I was invited to attend BIRDIE, a brand new photography conference organised by White October Events. The event was held at The Shoreditch Village Hall which is situated in sunny Hoxton Square, London.
The conference was very well organised, the venue was good, and the speakers were excellently curated. It was an enjoyable day.
There are some excellent web design / dev conferences here in the UK, but I’m not aware of any similarly executed photography events, so this was refreshing. I’m sure this event would appeal to anyone into photography, even if it just happens to be a passtime.
Here’s a few highlights…
Kevin Meredith a.k.a. Lomokev
Kevin was previously a web designer and talked about how he initially fell into professional photography by earning a few quid snapping images at raves in the early 90’s. He found a niche experimenting with Lomography and talked about The Tokyo Lomo Olympics which sounded like it was a lot of fun.
Amongst other cool client work, Kevin also talked about an exciting commission he has just landed documenting the new Brighton i360 and will be producing a long duration timelapse of the construction process.
Naomi is an IP Consultant and talked about ‘Copyright, photography and the Digital Age’. This was a very insightful and well communicated presentation. It was fascinating to learn a bit about the early beginnings of copyright and the more recent technicalities of digital content protection.
The law is still lagging behind in certain areas, but was good to hear things are changing. For example, this October the law will be changed here in the UK for; Caricature, parody and Pastiche, Quotation, and Format shifting (making copies of digital content for multiple devices).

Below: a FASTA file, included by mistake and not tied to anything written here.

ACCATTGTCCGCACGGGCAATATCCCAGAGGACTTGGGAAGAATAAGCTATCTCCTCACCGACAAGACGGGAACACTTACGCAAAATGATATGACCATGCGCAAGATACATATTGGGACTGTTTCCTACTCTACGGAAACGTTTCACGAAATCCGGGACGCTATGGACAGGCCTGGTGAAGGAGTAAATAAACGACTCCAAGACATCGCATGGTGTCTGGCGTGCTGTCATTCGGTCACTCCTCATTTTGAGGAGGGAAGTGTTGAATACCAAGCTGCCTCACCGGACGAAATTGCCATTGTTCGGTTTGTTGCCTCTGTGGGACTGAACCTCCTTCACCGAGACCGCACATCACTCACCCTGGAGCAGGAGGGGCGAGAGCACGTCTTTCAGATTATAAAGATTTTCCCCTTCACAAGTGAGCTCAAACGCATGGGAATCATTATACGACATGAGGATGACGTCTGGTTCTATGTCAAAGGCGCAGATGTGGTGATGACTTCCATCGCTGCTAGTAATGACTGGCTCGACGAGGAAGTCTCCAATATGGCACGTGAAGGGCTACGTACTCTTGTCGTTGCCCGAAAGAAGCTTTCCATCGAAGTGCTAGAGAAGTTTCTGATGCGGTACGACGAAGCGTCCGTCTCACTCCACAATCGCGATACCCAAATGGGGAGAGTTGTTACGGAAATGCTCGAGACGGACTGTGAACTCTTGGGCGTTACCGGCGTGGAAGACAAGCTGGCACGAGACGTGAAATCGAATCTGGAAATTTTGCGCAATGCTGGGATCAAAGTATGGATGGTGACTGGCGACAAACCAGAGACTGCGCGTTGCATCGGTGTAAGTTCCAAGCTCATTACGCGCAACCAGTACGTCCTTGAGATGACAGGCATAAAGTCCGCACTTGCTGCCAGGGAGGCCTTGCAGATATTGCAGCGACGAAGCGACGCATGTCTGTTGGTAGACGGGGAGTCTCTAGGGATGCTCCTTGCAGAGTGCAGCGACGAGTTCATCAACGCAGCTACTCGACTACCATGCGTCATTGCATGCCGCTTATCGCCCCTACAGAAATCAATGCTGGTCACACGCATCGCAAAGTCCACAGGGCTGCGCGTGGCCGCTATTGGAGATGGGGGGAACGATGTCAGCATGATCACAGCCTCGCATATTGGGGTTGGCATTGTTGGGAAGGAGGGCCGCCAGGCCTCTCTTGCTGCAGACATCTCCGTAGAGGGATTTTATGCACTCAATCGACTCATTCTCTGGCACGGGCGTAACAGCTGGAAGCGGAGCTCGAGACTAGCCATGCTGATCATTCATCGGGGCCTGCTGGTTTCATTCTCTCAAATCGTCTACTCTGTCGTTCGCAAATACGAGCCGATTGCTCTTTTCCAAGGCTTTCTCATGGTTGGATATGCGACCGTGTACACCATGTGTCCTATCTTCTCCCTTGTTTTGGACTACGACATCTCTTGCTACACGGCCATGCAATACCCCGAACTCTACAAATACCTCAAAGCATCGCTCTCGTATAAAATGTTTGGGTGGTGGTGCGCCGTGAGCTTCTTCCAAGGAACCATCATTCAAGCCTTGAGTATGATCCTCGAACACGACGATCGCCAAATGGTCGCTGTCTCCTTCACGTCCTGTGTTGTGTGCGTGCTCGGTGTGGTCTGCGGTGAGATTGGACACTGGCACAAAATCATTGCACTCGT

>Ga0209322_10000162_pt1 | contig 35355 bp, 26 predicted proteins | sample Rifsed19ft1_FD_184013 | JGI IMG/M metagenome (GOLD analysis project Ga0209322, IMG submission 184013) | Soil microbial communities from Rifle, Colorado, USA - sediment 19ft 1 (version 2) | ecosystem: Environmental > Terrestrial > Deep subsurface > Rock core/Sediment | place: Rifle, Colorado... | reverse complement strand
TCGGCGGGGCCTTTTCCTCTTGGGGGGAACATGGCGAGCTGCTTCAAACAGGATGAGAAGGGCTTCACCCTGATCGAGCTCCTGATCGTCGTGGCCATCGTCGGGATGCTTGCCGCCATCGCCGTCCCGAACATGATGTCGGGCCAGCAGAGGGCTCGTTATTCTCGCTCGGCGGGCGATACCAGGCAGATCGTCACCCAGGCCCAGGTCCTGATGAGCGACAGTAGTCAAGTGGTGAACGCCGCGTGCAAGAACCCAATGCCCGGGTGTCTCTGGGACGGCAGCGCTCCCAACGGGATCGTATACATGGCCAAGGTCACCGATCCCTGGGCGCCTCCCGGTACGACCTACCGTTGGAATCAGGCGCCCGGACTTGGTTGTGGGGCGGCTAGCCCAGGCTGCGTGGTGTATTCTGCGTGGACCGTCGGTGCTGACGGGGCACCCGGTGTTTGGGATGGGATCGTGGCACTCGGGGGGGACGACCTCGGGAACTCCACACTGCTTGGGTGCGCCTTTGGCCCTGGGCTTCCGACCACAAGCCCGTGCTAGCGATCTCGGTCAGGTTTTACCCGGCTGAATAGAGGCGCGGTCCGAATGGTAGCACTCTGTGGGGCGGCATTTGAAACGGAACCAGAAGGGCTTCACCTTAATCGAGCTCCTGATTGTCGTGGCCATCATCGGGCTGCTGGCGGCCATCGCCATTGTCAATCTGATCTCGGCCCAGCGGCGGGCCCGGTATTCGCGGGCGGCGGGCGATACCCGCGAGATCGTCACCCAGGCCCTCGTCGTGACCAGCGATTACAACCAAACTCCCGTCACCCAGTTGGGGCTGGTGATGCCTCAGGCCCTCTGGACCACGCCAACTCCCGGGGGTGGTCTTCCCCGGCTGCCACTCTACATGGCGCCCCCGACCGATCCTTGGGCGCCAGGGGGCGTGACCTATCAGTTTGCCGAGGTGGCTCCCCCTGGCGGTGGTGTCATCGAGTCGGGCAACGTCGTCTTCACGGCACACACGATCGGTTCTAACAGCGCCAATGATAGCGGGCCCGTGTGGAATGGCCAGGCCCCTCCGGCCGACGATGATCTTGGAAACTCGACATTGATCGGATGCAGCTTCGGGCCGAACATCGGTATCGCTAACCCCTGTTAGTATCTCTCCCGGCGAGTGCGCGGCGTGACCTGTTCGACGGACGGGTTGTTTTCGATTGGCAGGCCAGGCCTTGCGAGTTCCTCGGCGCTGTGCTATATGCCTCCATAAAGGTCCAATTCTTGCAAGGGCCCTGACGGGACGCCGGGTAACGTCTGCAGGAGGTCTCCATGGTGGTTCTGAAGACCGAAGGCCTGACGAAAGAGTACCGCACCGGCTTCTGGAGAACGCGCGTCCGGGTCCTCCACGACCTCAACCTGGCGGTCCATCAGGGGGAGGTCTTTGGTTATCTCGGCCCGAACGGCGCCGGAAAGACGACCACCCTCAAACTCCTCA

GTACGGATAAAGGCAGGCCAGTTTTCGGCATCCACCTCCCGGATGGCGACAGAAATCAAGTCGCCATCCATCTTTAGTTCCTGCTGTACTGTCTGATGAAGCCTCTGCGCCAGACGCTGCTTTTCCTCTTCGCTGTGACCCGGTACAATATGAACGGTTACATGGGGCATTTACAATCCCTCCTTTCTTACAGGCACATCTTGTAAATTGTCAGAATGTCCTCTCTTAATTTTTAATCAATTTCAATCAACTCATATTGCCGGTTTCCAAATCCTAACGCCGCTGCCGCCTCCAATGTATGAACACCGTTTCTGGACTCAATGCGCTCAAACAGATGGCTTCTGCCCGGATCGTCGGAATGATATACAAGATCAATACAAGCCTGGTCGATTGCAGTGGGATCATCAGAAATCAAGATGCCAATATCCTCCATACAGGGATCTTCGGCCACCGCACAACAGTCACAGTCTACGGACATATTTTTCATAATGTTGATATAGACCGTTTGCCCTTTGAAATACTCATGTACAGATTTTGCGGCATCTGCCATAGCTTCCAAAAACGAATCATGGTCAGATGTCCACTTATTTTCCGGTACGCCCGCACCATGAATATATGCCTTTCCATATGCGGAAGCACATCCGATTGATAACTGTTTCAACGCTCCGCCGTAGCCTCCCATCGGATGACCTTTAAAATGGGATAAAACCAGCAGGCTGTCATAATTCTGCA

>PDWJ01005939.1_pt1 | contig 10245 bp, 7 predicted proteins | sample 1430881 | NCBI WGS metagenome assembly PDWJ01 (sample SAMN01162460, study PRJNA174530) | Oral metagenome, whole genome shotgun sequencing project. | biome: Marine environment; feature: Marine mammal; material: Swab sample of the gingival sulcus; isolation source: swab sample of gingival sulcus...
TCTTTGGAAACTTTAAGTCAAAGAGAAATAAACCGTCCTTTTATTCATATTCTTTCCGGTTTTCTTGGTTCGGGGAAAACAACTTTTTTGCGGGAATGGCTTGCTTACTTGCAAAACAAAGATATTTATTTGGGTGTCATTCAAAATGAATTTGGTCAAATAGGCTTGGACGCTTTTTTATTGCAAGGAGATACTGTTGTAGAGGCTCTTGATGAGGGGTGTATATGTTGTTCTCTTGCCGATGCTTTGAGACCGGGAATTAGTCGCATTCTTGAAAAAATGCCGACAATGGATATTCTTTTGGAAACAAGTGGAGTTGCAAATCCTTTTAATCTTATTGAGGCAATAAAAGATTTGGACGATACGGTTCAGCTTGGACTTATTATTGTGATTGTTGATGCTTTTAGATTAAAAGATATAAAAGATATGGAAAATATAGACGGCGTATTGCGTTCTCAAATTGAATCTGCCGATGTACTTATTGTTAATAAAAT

I’d missed the recent news about David Slater’s monkey image and was astonished to discover that US law ruled that the copyright in this case was owned by the monkey. Utterly daft, but just shows how whacky laws can be.
Stevyn is an author and also one of the BBC QI Elves. His highly entertaining talk was suitably titled ‘A Quite Interesting alternative history of photography‘.
We were treated to a bountiful array of historic images and accompanying facts. The Victorian ‘hidden mothers’ who’s efforts to camouflage themselves in order to keep their babies still during laborious photo sittings, gave us all a good chuckle.
Chris gave a charismatic presentation featuring some captivating images from his online digital collection Retronaut.
I was so impressed by the subject matter, I whipped out my laptop and ordered Chris’s freshly published book ‘Retronaut – The Photographic Time Machine’ literally the minute he had finished talking.
Every single session was great, so I must quickly mention the rest of the speakers and their talks here…
Conor MacNeill talked about some of his astrophotography experiences, Katja Ogrin showed us a selection of her music event photographs, and Agatha A. Nitecka discussed her work as a movie stills photographer, capturing intimate images on film sets exclusively using a 35mm film SLR with prime lenses. Last not least, Tom Seymour interviewed the event’s host Dan Rubin which provoked some thoughtful discussion.
Throughout the day there was demonstrations from Triggertrap a smartphone-based camera triggering solution and also The Instant Lab a smartphone to Polaroid instant printer. Both born from Kickstarter campaigns, both awesome products.
Take away mind blower…
“There will be more images taken this year than have ever been taken in the entire history of humanity” (a brain boggling number, something like 900 billion).
A quick timelapse
The event was certainly a success and looks as though it will be continuing, onwards and upwards, so I’d highly recommend it to anyone interested in Photography.
I always find listening to peoples stories in this format really interesting and insightful and I’m sure you will too.
Congratulations and thanks to the organisers and all people involved, great job.
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